Effect of Outliers on Fit of Growth Models

The choice of a population’s growth model is frequently influenced by its fit to experimental growth curves, which in turn can be discernibly affected by the data scatter and presence of outliers. This Demonstration allows visualization and quantification of these effects by generating smooth or randomly scattered growth data with the shifted logistic equation and fitting them with the Gompertz and stretched exponential (Weibullian) models by nonlinear regression. One to three outliers can be added manually at chosen locations and their effect on the fitted growth curve’s shape and fit parameters assessed.


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Snapshot 1: Simulated growth data with two outlier points added. The gray curves are the Gompertz and Weibullian models having the default parameter values.
Snapshot 2: The simulated growth data shown in Snapshot 1 after being fitted with the Gompertz and Weibullian models.
Snapshot 3: Simulated growth data having one outlier fitted with the Gompertz and Weibullian models. Notice the slightly better fit of the Weibullian model.
Snapshot 4: Simulated growth data having one outlier fitted with the Gompertz and Weibullian models. Notice the slightly better fit of the Gompertz model.
Sigmoid growth curves have been described by an assortment of mathematical models of which the Gompertz and several versions of the logistic (Verhulst) model are the most common. The choice between the models is often influenced by their degree of fit, which might be affected differently by the experimental data’s scatter and outliers. This phenomenon is shown using simulated growth data with and without random scatter of a chosen amplitude, . One to three outlier points may also be added at chosen locations by dragging them into position.
The simulated growth data is in the form of a growth ratio (dimensionless) versus time (arbitrary units). The growth ratio can be defined as for small and moderate growth or for intensive growth, that is, of several orders of magnitude, as encountered in microbiology, where and are the momentary and initial number, respectively. The simulated data is generated with the shifted logistic model [1] , where the growth parameters , , and are entered with sliders. The number of points to generate is also entered with a slider and so is the amplitude of the superimposed random scatter, .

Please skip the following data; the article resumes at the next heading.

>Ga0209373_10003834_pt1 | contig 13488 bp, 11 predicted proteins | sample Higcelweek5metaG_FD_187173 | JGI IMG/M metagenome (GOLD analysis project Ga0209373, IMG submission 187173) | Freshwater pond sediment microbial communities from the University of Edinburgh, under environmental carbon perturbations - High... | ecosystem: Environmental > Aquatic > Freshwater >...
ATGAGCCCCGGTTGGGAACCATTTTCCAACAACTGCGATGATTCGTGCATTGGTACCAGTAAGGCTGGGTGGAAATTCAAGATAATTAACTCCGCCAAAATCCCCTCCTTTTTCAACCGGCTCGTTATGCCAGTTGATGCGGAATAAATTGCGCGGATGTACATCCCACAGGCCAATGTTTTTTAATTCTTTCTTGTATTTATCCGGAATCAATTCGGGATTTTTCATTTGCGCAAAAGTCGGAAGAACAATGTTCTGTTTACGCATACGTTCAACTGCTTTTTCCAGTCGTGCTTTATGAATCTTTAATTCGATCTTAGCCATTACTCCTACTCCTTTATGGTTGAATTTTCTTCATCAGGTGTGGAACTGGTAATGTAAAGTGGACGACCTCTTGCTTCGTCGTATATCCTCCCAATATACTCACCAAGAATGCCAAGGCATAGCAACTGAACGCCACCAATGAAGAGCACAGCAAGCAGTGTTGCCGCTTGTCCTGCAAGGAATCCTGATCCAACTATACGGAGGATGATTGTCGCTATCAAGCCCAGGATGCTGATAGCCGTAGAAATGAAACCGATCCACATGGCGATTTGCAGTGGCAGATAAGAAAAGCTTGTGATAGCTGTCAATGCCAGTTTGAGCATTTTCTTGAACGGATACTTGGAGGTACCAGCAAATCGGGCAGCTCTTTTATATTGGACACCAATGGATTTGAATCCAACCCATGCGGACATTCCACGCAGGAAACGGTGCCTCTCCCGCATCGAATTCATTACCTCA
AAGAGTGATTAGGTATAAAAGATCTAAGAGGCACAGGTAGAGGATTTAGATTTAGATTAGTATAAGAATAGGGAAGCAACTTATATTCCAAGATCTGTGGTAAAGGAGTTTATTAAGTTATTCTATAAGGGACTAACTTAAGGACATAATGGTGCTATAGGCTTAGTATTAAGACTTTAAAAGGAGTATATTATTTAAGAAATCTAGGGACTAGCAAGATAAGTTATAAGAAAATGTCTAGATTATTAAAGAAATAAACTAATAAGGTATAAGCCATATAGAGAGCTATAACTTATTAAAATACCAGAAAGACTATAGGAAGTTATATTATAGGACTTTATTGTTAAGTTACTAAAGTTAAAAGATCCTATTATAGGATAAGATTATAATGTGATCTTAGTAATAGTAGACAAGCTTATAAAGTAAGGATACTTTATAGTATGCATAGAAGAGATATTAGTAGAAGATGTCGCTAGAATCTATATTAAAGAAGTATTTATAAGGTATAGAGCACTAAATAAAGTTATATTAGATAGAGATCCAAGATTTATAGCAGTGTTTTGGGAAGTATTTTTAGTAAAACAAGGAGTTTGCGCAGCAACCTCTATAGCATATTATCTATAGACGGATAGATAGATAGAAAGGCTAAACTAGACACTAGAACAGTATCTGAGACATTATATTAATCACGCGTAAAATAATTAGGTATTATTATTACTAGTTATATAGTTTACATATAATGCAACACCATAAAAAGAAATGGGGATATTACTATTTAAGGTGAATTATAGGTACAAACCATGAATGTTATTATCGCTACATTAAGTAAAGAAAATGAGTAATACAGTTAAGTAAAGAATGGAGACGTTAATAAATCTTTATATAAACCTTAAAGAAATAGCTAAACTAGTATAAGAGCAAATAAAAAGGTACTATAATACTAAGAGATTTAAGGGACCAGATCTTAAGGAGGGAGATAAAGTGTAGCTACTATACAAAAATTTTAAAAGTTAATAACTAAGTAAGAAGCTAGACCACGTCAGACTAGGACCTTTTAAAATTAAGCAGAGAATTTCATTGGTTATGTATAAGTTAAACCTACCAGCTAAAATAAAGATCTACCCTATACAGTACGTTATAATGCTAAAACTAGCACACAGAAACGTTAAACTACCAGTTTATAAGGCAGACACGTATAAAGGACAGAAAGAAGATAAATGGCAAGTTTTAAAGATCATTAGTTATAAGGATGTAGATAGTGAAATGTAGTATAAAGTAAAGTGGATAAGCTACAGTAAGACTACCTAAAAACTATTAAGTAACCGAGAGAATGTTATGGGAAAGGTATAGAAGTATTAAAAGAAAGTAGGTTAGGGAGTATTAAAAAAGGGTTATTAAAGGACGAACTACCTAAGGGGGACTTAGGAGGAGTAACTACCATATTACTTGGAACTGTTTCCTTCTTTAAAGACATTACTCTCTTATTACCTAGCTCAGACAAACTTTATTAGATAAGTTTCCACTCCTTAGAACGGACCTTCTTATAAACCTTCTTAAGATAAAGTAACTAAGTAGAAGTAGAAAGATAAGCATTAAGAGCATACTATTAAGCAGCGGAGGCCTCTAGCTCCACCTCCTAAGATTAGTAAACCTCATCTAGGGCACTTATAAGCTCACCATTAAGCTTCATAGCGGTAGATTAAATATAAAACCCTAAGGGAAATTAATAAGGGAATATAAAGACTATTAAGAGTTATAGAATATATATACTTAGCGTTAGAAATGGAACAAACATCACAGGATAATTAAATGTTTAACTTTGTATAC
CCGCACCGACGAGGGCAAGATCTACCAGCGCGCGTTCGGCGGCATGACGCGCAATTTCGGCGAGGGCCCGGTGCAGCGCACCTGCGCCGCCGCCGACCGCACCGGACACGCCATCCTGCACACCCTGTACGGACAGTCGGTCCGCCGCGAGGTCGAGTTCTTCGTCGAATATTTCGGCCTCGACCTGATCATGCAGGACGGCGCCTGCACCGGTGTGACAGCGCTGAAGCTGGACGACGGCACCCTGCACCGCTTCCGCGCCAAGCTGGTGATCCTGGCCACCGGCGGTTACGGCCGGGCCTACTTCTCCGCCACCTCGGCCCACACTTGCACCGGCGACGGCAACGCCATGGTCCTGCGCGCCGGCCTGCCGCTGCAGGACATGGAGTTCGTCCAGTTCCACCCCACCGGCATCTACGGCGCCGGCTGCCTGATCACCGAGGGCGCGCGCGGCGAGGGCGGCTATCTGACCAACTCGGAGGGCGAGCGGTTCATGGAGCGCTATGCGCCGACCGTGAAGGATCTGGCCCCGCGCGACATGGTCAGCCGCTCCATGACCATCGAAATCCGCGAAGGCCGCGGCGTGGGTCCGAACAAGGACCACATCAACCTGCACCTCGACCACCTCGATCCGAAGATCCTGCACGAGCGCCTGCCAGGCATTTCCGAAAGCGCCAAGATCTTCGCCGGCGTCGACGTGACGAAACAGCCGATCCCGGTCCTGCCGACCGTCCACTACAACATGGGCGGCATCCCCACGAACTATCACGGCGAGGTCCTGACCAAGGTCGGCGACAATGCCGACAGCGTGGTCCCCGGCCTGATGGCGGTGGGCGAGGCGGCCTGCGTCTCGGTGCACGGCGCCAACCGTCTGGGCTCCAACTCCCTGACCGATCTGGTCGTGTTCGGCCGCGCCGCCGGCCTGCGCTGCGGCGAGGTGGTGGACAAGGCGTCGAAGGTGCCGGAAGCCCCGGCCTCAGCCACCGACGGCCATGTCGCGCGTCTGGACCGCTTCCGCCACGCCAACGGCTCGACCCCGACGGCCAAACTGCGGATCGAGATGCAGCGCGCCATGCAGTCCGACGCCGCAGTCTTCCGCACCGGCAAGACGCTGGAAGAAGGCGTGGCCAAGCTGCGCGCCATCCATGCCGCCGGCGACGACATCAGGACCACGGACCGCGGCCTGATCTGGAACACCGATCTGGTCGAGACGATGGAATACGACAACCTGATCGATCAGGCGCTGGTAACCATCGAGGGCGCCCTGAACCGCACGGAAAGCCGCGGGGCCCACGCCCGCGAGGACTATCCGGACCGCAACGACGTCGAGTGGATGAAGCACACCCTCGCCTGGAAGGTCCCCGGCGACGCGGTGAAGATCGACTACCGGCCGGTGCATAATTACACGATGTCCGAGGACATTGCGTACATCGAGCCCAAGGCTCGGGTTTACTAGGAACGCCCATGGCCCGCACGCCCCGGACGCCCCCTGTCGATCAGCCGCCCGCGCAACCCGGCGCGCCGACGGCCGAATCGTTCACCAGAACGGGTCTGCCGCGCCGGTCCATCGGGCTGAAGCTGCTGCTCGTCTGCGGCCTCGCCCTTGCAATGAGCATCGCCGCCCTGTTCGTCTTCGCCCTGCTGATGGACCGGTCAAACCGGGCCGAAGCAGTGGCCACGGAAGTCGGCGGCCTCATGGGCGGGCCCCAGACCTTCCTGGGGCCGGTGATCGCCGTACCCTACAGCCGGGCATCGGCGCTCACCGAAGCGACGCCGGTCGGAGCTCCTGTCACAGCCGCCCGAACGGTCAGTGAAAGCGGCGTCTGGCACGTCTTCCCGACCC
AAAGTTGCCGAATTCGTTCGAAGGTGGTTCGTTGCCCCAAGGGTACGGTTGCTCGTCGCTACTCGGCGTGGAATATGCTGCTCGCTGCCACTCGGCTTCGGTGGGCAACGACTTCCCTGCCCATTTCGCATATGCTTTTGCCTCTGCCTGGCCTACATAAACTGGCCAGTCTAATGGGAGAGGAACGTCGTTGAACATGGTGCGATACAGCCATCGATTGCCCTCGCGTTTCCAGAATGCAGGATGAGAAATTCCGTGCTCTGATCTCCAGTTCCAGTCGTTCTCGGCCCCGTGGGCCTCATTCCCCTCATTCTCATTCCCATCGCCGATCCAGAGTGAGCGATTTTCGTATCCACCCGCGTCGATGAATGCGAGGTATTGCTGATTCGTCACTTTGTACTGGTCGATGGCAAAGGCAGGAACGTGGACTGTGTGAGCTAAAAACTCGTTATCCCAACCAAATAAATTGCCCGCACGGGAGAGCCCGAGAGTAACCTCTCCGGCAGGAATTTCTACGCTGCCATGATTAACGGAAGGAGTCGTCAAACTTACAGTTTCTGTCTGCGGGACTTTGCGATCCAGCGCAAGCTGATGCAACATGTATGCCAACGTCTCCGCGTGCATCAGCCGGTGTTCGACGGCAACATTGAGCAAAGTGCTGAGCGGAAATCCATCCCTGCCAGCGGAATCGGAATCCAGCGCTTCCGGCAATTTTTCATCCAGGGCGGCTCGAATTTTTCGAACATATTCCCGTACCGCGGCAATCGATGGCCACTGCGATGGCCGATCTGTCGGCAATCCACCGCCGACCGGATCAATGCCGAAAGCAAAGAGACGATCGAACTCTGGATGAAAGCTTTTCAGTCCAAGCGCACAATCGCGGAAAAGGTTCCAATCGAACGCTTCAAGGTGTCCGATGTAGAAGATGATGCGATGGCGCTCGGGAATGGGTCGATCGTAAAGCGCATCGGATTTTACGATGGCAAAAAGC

The two regression models are the Gompertz equation, , and stretched exponential (Weibull) equation, . To fit the data, you can modify the default parameters’ values until the plotted gray curves roughly match the data points (hint: always start by moving the slider first).
To add one to three outlier points to the generated data, select the desired number using the "number of outlier point locators" setter bar and click the light red "new locator(s)" setter to add the locators to the plot. They will appear along the axis starting at the origin. Drag each locator to the desired position of an outlier point and when all have been positioned click the light green "accept outlier point locator(s)" setter to add them to the data to be fitted. The locator crosshairs become grayed out when they have been added as outlier points (note: the outlier points will NOT be included in the fitted dataset unless the light green setter is clicked). To remove any outlier points, select "0" on the "number of outlier point locators" setter bar and then click the light red "new locator(s)" setter.
Once an approximate fit is obtained, click the bright green "fit selected model to data and plot results" setter to do the regression. The resulting fitted curves' parameter values and corresponding goodness of fit and MSE will then appear above the plot. Often the fit can be improved by using the fitted model’s parameters as initial guesses for successive attempts. This is done by clicking the light blue "last fitted values" setter and again clicking the bright green setter until the and MSE values remain unchanged.
The Demonstration illustrates that depending on the scatter and outliers’ positions, models that could otherwise be used interchangeably might produce different fitted growth curves.
[1] M. Peleg, Advanced Quantitative Microbiology for Foods and Biosystems: Models for Predicting Growth and Inactivation, Boca Raton, FL: CRC Press, 2006.
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